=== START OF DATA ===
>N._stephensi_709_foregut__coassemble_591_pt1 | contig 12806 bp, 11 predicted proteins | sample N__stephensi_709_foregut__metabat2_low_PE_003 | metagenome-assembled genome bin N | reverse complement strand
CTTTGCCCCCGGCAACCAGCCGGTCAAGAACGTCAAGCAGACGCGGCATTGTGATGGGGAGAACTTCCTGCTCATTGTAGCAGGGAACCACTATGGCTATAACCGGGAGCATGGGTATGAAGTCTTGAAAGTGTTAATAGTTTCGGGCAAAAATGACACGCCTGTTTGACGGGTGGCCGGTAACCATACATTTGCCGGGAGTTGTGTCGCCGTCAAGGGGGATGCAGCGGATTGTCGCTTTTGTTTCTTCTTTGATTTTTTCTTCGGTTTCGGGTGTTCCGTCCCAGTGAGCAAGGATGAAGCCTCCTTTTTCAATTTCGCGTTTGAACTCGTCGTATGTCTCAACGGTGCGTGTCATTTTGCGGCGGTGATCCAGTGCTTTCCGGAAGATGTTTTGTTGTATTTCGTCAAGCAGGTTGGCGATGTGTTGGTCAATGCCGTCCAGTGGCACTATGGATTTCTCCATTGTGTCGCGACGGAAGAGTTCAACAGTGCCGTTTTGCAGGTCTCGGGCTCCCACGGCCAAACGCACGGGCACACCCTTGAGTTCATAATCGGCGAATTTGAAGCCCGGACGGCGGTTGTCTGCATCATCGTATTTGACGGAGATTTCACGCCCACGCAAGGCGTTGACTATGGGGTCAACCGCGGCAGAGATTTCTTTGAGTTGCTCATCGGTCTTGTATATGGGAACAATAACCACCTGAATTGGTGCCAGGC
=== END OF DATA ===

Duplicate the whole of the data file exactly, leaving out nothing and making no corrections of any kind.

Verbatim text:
>N._stephensi_709_foregut__coassemble_591_pt1 | contig 12806 bp, 11 predicted proteins | sample N__stephensi_709_foregut__metabat2_low_PE_003 | metagenome-assembled genome bin N | reverse complement strand
CTTTGCCCCCGGCAACCAGCCGGTCAAGAACGTCAAGCAGACGCGGCATTGTGATGGGGAGAACTTCCTGCTCATTGTAGCAGGGAACCACTATGGCTATAACCGGGAGCATGGGTATGAAGTCTTGAAAGTGTTAATAGTTTCGGGCAAAAATGACACGCCTGTTTGACGGGTGGCCGGTAACCATACATTTGCCGGGAGTTGTGTCGCCGTCAAGGGGGATGCAGCGGATTGTCGCTTTTGTTTCTTCTTTGATTTTTTCTTCGGTTTCGGGTGTTCCGTCCCAGTGAGCAAGGATGAAGCCTCCTTTTTCAATTTCGCGTTTGAACTCGTCGTATGTCTCAACGGTGCGTGTCATTTTGCGGCGGTGATCCAGTGCTTTCCGGAAGATGTTTTGTTGTATTTCGTCAAGCAGGTTGGCGATGTGTTGGTCAATGCCGTCCAGTGGCACTATGGATTTCTCCATTGTGTCGCGACGGAAGAGTTCAACAGTGCCGTTTTGCAGGTCTCGGGCTCCCACGGCCAAACGCACGGGCACACCCTTGAGTTCATAATCGGCGAATTTGAAGCCCGGACGGCGGTTGTCTGCATCATCGTATTTGACGGAGATTTCACGCCCACGCAAGGCGTTGACTATGGGGTCAACCGCGGCAGAGATTTCTTTGAGTTGCTCATCGGTCTTGTATATGGGAACAATAACCACCTGAATTGGTGCCAGGC